On the 12th February the Church of England synod voted to set its net zero emissions target at 2030. The date was proposed by Canon Professor Martin Gainsborough (Bristol), in an amendment that brought the target forward fifteen years earlier than the initially recommended date of 2045.
The Christians of Extinction Rebellion, known as Christian Climate Action played a key role in getting this amendment passed. The group held a memorial service outside the entrance of Church House, where the debate was being held. The service was in remembrance of the children who have lost their lives in the climate emergency. During the service letters were read out from children calling for urgent action and banners were held reading ‘2045 is too late’ and ‘children need us to act now’.
Christian Climate Action emailed each of the Synod members prior to the day inviting them to the vigil. The Church of England tried initially to prevent the vigil from taking place by closing Deans Yard, the courtyard area in front of the building. However, the vigil was redirected to entrance via Great Smith Street and took place on the pavement. At the end of the service, synod members were given small pots of snowdrops to take with them into the synod chamber as the net zero target was being debated. The snowdrop pots contained messages of encouragement to act, which had been written by children of St Michael in Lewes church.
Rev Helen Burnett, Vicar St Peter & St Paul’s Chaldon who led the service reflects on the new target “this morning when we gathered, dressed in the black of mourning to find we were barred from Deans Yard and the iconic entrance to Church House, forced to regroup by the roadworks in Great Smith St it was hard to imagine that our words and music might touch the hearts of synod delegates, but as they accepted snowdrops and acknowledged our witness it felt like change might be possible.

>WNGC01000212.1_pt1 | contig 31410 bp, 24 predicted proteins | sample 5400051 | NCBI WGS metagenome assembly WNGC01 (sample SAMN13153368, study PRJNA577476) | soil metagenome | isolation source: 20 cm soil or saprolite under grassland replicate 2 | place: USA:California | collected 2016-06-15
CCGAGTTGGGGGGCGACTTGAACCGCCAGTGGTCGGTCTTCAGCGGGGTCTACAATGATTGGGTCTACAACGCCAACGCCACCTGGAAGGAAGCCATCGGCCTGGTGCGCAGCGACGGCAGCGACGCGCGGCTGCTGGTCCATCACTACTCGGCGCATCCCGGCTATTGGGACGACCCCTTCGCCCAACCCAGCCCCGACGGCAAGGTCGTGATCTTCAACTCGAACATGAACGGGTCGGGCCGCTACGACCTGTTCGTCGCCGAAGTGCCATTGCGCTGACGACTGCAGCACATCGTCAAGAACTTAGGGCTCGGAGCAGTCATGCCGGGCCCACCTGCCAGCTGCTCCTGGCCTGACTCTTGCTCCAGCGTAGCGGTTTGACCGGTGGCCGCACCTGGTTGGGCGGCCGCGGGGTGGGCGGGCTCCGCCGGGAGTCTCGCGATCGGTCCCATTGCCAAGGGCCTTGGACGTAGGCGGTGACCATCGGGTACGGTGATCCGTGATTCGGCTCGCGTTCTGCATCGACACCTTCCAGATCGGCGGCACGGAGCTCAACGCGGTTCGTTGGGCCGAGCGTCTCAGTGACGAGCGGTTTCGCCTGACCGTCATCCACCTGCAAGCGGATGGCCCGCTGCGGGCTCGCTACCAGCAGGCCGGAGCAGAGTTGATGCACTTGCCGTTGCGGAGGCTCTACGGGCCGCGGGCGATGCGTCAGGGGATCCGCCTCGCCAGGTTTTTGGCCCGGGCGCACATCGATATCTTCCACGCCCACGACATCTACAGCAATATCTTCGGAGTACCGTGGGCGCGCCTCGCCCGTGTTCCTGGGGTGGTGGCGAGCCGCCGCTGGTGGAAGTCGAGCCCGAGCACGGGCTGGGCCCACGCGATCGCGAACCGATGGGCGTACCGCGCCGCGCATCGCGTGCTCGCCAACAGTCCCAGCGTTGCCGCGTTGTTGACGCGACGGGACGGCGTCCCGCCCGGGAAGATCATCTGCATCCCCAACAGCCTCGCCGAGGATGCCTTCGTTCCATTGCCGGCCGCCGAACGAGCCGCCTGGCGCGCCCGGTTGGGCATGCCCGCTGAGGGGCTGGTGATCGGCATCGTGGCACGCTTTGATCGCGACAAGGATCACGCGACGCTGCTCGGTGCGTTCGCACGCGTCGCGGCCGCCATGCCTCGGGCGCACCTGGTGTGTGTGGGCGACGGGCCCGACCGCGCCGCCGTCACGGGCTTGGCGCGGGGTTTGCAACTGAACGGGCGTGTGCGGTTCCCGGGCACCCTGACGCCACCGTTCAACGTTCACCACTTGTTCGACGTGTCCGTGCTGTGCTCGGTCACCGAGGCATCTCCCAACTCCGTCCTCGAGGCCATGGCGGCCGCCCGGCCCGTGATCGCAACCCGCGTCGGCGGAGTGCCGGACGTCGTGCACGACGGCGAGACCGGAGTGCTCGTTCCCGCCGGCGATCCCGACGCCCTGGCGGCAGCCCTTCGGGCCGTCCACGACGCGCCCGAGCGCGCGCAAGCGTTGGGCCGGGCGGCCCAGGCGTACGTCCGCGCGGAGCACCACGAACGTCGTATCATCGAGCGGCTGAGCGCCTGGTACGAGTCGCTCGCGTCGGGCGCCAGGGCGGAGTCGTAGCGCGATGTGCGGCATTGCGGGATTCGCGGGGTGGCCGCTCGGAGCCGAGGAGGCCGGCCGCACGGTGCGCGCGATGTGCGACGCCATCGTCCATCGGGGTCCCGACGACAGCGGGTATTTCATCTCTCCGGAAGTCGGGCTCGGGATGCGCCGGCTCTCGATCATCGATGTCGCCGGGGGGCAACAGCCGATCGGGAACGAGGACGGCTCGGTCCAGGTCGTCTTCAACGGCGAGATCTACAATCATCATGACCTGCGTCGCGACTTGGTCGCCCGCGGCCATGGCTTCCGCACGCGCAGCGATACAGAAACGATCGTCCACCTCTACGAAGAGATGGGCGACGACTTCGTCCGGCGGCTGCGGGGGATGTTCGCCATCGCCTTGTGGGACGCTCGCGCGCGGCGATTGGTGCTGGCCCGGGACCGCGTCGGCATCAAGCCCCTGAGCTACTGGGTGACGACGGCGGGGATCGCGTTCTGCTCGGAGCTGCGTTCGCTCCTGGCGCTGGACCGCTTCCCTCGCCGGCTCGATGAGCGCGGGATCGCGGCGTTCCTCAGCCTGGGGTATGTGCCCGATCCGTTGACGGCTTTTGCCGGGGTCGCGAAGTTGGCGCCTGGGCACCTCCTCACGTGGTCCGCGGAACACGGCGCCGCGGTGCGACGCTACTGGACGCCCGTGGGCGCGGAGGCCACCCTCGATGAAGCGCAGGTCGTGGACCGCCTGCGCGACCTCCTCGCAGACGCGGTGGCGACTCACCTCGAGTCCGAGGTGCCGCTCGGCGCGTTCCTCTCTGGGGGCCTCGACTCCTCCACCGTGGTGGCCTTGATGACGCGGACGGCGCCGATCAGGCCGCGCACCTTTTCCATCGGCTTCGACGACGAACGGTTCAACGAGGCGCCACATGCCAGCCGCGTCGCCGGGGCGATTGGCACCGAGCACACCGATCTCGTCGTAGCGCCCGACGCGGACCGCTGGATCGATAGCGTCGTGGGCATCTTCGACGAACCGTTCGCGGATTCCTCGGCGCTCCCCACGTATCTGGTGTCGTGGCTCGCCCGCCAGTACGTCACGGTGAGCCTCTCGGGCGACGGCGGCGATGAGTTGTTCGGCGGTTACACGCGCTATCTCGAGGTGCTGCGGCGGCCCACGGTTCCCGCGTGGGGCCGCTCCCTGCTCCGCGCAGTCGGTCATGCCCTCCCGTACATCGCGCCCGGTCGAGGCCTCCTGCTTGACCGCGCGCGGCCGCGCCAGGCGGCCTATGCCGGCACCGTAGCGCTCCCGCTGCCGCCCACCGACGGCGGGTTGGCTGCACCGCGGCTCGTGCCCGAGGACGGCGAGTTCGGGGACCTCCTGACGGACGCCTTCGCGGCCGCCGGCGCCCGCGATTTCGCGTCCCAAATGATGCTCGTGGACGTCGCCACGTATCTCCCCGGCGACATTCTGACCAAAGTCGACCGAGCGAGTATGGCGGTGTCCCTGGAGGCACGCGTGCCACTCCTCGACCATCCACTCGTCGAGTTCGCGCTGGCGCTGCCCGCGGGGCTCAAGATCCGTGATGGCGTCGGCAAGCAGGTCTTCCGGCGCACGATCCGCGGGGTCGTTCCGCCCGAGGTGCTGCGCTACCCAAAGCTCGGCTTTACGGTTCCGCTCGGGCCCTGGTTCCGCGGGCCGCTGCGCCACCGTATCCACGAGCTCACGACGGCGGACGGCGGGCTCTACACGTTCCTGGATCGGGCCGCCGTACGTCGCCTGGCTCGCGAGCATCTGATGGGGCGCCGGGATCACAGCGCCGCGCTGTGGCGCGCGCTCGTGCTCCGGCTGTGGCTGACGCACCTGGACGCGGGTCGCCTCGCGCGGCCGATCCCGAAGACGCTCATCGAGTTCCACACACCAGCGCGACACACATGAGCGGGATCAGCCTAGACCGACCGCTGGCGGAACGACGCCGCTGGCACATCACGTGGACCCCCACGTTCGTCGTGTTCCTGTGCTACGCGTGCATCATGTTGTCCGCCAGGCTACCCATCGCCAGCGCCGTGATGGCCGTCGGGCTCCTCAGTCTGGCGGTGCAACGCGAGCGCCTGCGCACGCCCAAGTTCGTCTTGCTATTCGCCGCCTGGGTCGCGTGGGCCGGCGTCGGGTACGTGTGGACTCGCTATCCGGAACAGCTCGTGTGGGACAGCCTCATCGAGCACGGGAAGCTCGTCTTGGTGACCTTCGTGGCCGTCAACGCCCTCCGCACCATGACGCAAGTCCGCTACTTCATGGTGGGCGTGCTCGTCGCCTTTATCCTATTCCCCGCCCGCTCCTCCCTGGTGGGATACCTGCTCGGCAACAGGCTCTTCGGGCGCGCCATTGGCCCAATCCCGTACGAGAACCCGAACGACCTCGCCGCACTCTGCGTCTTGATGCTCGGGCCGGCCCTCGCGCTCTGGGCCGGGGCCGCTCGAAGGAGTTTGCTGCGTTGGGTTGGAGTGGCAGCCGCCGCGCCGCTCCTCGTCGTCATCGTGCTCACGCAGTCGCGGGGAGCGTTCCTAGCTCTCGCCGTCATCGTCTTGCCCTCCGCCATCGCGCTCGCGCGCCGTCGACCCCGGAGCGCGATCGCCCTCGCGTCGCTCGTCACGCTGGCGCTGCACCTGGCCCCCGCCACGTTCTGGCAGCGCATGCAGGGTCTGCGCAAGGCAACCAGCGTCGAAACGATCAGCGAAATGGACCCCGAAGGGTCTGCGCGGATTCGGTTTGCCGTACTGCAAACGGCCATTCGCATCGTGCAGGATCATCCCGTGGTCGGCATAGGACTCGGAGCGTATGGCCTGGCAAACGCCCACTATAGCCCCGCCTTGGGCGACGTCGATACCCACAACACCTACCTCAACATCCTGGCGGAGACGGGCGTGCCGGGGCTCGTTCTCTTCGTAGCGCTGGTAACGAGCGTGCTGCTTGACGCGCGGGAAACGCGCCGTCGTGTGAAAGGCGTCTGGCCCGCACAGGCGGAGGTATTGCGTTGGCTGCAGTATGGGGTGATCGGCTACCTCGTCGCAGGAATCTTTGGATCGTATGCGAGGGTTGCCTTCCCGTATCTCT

“I was back in the parish by the time I heard that the 2030 amendment had passed. This is joy to all those at the grassroots who are setting out on the journey to a more sustainable way of living. Now it is for the whole church to support synod in making the dramatic, sometimes sacrificial changes necessary to achieve net zero and begin the journey towards climate justice.”
Ruth Jarman, Christian Climate Action member and Mother of three from Hampshire who took part in the service says “I have been working and praying for decades for the church I love to be the prophetic community that the earth needs her to be. Today is an answer to my prayer”
Holly-Anna Petersen, 31, gave a reading at the memorial service on behalf of the Bangladeshi group Phulbari Solidarity – mourning the fact that at a protest of British mining company Global Coal Management, protestors came under paramilitary force, resulting in the shooting of 3 children. Reflecting on the result of the debate, she says “We, as the Church of England, have taken a bold and prophetic step today and shown that we are a faith that cares about the suffering of our neighbours around the world. Christian Climate Action is looking forward to working alongside the Church of England and environmental NGOs, as we make this target a reality. It’s going to be tough work making this happen but I can’t think of anything more worth our time and efforts.”
Christian Climate Action
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